- The parliament of the Central African Republic has passed a law, decriminalising press offences, meaning that journalists and editors will not be sent to prison for their reporting. The act however still has to be firmed by the President, General François Bozizé.
The decriminalisation of press offences was a product of a major campaign by journalists and press associations in the Central African Republic. The campaign was launched after several controversial arrests of editors and journalists since General Bozizé came to power in a coup.
The previous 1998 press law was particularly controversial. It included provisions for prison terms with no parole for "defamation" and the "publication of false news". In 2002, National Assembly parliamentarians had voted to reject a reform of the law and maintained the repressive 1998 legislation on the books.
The general outcry surrounding the Maka Gbossokotto affair in the summer of 2004 undoubtedly helped to convince President Bozizé of the urgent need to reform the Press Code. Mr Gbossokotto was arrested on 8 July.
The publication director of the privately-owned daily "Le Citoyen" and RSF correspondent spent one month in prison after a defamation complaint was filed against him by an associate of the President.
After spending one month in detention in deplorable conditions, Mr Gbossokotto finally received a one-year suspended prison sentence and a fine of franc CFA 500,000 (approximately euro 760) for "public insults".
Mr Gbossokotto's arrest and detention were widely condemned, notably by the Central African Republic's Association of Private and Independent Newspaper Publishers (Groupement centrafricain des éditeurs de la presse privée et indépendante, GEPPIC). In a protest action, the group suspended publication of all of its media titles from 12 to 19 July.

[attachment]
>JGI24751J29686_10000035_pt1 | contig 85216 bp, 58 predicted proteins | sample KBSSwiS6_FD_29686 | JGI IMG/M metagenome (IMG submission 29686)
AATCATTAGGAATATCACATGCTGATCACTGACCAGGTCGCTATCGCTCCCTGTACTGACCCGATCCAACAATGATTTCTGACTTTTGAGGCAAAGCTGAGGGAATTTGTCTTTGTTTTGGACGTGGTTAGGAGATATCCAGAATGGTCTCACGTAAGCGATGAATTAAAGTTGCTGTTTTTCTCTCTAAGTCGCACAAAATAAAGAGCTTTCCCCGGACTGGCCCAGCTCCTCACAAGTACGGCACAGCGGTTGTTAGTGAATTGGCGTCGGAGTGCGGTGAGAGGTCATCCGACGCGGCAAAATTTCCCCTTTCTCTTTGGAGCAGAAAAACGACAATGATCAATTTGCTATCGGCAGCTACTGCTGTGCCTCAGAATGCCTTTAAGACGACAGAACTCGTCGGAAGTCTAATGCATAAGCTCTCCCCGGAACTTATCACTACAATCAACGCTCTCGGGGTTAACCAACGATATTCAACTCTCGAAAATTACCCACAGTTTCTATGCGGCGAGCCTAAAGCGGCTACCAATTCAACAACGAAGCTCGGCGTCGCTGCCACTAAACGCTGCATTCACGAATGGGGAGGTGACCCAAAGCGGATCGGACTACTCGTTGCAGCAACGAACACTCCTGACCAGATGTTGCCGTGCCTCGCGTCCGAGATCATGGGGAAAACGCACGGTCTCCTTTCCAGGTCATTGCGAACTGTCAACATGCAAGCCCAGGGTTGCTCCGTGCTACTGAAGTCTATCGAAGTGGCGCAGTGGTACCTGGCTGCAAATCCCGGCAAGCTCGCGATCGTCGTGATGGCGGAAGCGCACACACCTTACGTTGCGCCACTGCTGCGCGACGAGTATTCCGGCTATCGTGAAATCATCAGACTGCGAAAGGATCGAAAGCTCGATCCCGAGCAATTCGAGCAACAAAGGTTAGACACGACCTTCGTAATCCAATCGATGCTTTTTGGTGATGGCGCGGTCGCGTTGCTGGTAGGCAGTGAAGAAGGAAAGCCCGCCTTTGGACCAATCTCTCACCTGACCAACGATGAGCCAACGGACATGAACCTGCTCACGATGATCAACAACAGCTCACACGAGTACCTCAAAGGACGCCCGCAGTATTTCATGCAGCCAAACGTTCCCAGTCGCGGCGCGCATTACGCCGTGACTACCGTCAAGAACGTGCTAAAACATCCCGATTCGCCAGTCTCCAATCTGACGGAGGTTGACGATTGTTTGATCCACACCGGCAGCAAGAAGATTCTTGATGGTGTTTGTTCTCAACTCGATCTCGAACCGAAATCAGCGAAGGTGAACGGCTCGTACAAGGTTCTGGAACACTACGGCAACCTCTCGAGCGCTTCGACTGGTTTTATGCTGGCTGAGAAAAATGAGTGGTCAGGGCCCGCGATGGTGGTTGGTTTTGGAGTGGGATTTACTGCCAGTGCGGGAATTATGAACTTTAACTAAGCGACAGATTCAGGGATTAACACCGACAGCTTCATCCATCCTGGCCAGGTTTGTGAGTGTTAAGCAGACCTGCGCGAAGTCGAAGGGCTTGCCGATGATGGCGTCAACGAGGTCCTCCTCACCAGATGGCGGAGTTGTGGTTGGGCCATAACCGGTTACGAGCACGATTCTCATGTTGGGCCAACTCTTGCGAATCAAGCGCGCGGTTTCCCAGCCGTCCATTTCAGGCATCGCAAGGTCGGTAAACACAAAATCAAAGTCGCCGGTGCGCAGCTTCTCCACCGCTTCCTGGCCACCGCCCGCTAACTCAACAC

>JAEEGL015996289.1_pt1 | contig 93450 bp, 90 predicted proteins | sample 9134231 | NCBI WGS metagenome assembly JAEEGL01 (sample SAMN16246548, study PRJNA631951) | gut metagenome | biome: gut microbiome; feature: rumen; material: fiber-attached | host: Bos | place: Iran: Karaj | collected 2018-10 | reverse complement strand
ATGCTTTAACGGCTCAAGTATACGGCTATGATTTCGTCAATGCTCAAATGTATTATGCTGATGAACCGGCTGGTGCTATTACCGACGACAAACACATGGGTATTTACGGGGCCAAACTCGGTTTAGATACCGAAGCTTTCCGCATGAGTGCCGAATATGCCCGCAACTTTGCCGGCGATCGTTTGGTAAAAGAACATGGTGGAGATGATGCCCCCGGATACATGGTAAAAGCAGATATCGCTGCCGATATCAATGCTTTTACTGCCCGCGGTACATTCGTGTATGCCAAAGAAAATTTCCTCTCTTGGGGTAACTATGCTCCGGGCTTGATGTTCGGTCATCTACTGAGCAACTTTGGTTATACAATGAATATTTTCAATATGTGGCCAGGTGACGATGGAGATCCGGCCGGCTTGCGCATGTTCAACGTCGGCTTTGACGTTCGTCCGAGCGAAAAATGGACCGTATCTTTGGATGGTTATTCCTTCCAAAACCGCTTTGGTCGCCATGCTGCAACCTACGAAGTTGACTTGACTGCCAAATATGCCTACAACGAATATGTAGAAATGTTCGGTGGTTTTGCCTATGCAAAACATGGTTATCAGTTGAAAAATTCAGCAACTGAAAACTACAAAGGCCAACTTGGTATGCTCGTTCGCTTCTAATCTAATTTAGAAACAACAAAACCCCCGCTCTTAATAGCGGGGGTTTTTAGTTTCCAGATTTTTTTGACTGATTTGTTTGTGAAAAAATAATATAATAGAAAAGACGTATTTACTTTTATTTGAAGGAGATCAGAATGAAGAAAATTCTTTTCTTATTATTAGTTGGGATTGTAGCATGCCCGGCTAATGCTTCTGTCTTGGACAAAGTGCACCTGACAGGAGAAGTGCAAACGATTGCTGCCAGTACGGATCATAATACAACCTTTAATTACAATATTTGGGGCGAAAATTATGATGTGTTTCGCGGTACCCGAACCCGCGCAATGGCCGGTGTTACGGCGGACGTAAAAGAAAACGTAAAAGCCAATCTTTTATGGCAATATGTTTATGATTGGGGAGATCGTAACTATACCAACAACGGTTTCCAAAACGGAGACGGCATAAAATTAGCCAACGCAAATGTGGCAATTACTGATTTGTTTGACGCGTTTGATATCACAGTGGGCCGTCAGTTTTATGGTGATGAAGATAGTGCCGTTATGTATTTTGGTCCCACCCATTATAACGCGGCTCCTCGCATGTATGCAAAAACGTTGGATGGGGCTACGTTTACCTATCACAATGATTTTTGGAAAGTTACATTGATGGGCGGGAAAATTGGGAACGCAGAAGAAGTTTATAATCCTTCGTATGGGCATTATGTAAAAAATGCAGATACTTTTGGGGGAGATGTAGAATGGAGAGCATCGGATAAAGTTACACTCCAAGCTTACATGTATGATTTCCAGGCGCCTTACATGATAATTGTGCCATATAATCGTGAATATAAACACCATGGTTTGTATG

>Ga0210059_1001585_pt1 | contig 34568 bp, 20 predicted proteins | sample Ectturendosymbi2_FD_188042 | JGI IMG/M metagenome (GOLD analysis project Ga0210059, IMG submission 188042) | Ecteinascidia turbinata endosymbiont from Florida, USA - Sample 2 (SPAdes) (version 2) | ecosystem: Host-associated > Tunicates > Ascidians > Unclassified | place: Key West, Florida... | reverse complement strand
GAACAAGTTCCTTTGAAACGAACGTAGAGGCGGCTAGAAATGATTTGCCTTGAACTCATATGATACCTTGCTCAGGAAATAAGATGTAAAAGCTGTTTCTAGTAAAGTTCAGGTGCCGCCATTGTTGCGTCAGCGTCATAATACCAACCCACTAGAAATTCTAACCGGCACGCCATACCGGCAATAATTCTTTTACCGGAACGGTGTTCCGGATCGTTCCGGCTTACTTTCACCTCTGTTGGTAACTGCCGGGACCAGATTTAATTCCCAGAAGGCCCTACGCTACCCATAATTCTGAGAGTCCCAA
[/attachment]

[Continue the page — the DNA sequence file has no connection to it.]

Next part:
Following his 8 August release, Mr Gbossokotto became one of the most vocal organisers of the GEPPIC and the Central African Journalists' Union (Union des Journalistes de Centrafrique, UJCA).
He demanded that the government reform the Press Code, just as President Bozizé had promised when he came to power. GEPPIC also launched a "day without newspapers", vowing to no longer publish newspapers on Fridays until the government decriminalised press offences.
The Central African parliament's decision to liberalise its press code was today also welcomed by international media freedom groups. The Paris-based media watchdogs Reporters sans Frontières (RSF) today congratulated its Central African partners for the successful campaign to modernise national press laws.
Central African journalists should "be proud to have led a peaceful and successful campaign [to decriminalise press offences], which is so important for the building of a genuine democracy," the RSF statement said. Citizens, journalists, politicians and authorities in the Central African Republic "will soon reap the benefits of the law's adoption, in terms of security, freedom and respect," the group added.
- We urge President François Bozizé not to obstruct this victory for democracy and to circulate the text [of the law] without delay," the RSF statement further noted.
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